No avalanche? No problem! GaN FETs are surge robust

Other Parts Discussed in Post: LMG3410R070, STRIKE

We live in silicon-dominated world that shapes our thinking. I find it interesting to imagine an alternate universe where the gallium nitride (GaN) power field-effect transistor (FET) was developed before the silicon FET. Our power converters would certainly have been smaller and more efficient, but more importantly, we’d have been thinking differently.

Take for example the issue of avalanche rating. This parameter relates to the ability of silicon power FETs to survive power-line disturbances caused by lightning strikes or other abnormal occurrences.

The ability to survive a power-line surge is important for any power device. There is concern about the surge-robustness of present-day GaN FETs due to their lack of an avalanche rating. Many of us know Albert Einstein’s quote, “We cannot solve our problems with the same thinking we used when we created them,” and I believe this is good advice. The use of avalanche ratings for surge robustness arose because silicon power FETs do not typically possess much voltage headroom above their maximum voltage rating. When a power-line surge hits, the FET starts breaking down by impact-ionization phenomena, or “avalanche breakdown.” Over the years, the industry engineered the FETs to do this robustly, and the avalanching property has become associated with power-line surge protection. If silicon FETs had been able to switch through surge events, then the thinking would have been different. So let’s rethink surge robustness in a GaN-powered world.

A technical paper at the 2019 IEEE International Reliability Physics Symposium (IRPS) describes the validation of the TI LMG3410R070’s surge robustness. GaN’s superior transient overvoltage capability enables GaN FETs to switch through surge events without avalanching and provides an additional design parameter: a transient surge-voltage rating, VDS(SURGE), which is the peak bus voltage that the FETs can withstand during active operation. A good value was determined to be 720 V, both from customer feedback and through system-level simulation.

Figure 1 illustrates the VDS(SURGE) definition, in coordination with the VDS(TR) parameter already in use on some data sheets. Using these parameters, you can easily limit the peak bus voltage at the device to 720 V during a surge event, as demonstrated in the IRPS paper.

 Figure 1: The surge rating parameter, VDS(SURGE), is the peak bus FET withstand voltage during operation when a surge strikes. Some GaN data sheets already have an off-state transient overvoltage parameter, VDS(TR), that serves to provide additional margin for ringing.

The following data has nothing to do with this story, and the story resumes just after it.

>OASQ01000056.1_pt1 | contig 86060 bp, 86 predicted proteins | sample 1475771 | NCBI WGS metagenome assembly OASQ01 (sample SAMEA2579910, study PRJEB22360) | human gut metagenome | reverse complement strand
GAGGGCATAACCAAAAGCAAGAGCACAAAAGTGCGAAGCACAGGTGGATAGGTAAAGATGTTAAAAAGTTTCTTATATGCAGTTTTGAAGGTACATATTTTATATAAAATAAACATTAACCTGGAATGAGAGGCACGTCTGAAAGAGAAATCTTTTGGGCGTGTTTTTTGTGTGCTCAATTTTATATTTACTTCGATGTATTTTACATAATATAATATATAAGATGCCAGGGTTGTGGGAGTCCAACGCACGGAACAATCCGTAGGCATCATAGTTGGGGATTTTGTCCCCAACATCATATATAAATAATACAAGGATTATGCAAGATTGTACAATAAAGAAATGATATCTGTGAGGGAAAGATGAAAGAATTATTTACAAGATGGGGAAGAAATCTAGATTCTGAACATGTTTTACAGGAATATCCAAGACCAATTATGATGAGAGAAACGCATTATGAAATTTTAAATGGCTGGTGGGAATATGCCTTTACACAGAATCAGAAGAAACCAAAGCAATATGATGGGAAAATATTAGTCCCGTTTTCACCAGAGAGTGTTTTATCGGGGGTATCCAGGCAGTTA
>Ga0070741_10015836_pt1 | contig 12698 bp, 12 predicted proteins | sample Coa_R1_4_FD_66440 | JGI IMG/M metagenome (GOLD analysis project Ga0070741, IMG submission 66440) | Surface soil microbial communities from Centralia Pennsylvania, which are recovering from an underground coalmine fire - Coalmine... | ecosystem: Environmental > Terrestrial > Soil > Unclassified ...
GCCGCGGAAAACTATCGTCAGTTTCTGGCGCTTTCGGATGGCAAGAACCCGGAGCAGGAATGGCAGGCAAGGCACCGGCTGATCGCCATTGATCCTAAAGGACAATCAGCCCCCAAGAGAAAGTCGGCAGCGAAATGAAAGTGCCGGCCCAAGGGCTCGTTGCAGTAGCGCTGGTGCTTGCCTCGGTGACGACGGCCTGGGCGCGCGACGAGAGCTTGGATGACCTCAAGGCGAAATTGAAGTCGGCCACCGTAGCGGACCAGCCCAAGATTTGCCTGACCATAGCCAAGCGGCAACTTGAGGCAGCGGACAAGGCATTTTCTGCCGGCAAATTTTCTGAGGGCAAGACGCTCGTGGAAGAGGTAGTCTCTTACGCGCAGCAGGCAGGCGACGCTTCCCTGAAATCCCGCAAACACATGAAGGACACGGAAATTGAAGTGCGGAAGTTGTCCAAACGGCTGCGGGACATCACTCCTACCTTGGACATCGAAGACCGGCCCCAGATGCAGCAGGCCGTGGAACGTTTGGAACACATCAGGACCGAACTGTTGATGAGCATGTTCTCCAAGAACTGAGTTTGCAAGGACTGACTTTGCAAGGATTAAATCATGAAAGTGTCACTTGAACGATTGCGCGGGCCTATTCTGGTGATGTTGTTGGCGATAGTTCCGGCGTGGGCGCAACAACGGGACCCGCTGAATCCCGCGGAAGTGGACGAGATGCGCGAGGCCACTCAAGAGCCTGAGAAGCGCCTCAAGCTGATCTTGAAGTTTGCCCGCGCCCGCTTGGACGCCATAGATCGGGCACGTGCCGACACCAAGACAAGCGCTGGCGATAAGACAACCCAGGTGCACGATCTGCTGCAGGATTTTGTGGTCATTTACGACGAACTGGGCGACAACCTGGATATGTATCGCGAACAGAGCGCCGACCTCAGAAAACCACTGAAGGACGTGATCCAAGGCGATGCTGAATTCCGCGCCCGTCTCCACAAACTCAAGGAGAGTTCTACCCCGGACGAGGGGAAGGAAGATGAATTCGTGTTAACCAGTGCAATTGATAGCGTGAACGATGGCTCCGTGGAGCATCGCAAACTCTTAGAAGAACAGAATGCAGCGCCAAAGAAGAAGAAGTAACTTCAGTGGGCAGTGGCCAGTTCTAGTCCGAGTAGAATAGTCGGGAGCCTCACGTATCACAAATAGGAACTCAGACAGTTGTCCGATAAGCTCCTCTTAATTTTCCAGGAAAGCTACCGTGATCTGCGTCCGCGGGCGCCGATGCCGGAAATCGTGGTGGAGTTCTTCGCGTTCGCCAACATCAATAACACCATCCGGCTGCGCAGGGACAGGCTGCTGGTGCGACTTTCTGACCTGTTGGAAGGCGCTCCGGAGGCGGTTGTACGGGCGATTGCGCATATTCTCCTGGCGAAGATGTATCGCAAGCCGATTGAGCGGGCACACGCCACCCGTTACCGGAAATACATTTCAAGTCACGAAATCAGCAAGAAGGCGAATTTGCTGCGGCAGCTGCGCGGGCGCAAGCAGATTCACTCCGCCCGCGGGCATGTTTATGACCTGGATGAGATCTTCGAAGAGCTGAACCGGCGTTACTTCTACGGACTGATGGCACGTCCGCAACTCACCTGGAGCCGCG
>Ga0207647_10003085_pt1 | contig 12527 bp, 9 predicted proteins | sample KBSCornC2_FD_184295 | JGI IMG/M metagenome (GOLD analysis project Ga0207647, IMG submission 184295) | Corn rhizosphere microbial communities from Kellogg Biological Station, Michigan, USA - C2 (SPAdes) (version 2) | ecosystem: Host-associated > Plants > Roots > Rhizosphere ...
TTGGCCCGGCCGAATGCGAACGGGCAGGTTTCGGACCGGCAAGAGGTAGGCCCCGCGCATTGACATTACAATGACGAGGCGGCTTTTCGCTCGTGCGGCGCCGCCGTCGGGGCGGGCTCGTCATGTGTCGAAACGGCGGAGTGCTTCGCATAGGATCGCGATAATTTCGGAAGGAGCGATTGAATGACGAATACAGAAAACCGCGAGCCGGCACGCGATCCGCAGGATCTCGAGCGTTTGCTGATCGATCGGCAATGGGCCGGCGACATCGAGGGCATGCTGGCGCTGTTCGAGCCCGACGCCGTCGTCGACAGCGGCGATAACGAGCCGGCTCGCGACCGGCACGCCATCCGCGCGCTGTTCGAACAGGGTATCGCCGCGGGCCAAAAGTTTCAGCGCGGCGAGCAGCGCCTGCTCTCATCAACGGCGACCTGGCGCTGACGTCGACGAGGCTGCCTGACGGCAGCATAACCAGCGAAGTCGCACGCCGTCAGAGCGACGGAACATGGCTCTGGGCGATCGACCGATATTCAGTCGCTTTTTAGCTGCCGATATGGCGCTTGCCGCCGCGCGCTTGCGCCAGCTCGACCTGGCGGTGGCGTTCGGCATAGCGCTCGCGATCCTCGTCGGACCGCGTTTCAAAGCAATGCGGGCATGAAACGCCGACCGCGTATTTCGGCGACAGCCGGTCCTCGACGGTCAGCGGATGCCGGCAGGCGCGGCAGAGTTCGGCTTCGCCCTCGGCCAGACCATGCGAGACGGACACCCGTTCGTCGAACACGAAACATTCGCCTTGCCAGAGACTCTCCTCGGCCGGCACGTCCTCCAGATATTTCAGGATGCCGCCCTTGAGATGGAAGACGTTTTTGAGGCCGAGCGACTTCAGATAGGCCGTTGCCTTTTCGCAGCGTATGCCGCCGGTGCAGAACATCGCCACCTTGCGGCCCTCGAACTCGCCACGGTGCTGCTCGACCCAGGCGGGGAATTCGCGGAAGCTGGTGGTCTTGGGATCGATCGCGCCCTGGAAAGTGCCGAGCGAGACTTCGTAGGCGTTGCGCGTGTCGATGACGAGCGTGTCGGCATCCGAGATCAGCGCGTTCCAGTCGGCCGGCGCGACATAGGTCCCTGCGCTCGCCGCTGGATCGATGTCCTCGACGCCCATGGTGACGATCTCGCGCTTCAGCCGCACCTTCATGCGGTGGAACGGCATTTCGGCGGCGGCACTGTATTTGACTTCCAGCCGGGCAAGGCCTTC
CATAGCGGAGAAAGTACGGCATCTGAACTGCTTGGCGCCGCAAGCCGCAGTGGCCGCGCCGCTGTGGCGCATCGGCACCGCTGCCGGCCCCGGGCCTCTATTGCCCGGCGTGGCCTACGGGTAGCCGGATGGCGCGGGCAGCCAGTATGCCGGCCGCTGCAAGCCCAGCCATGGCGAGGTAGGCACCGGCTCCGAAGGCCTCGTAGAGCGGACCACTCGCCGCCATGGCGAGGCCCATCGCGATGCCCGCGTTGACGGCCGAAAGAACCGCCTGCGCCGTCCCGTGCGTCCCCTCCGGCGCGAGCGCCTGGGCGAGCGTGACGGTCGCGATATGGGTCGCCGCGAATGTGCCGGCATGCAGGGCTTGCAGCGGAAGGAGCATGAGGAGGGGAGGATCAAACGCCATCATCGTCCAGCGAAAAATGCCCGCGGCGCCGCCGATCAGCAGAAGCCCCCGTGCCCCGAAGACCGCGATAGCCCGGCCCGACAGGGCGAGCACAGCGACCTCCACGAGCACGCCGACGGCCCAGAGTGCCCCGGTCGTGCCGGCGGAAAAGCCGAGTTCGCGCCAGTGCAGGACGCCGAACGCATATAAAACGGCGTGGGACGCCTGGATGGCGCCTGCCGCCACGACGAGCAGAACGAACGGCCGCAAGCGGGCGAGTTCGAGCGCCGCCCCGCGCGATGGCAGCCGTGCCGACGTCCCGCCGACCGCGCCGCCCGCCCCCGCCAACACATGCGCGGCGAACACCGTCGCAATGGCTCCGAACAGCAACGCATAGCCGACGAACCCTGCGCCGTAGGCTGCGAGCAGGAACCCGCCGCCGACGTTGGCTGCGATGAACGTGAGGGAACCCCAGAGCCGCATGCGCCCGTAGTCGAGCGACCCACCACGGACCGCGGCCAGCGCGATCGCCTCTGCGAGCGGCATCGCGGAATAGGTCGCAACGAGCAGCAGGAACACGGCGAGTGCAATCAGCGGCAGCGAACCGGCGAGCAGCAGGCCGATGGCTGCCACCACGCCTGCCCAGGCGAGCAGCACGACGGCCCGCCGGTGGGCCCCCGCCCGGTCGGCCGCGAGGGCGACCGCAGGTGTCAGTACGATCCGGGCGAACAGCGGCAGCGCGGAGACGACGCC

Figure 2 shows the switching of the LMG3410R070 through a surge strike, with the validation circuit in the inset. The circuit is powering a 1-kW load under regular operating conditions. The surge generator provides an International Electrotechnical Commission (IEC) 61000-4-5 industry-standard surge waveform, and is set so that the bus voltage at the GaN FETs surges to a peak of 720 V. The input and switched-node waveforms are overlaid to show the GaN FETs actively switching through the strike; switching at 720 V. The test consisted of 50 such strikes per the Verband der Elektrotechnik (VDE) 0884-11 standard while actively powering the load. There was no loss of efficiency, and neither the high- nor low-side GaN FET showed hard failure, demonstrating that they are surge-robust in power supplies.

Figure 2: Demonstration of the surge robustness of the LMG3410R070. The input bus voltage surges from the operating point of 400 V to the target specification of 720 V when the active circuit (inset) is struck with a surge waveform conforming to the IEC 61000-4-5 standard. The switched-node waveform is overlaid on the input waveform to show that the GaN FETs successfully switch through a 720-V peak bus voltage surge.

At TI, we take all aspects of GaN reliability seriously. TI has leveraged its many decades of silicon technology development – while recognizing the new opportunities that GaN brings – to think differently on how to deliver a robust and reliable power solution. Hard-switching the GaN FET in the early stages of technology development is critical, as described in the white paper, “A comprehensive methodology to qualify the reliability of GaN products.” Our recognition of the need for the industry to collaborate, as explored in the blog, “Let’s GaN together, reliably,” led us to help form the Joint Electron Device Engineering Council JC70 committee on wide-bandgap semiconductors. We have invested 20 million device hours in the reliability testing of GaN, including surge robustness.

I would love to imagine how the industry would react to a newly invented silicon power MOSFET in a GaN universe: “A silicon power MOSFET does not switch through surge – it avalanches?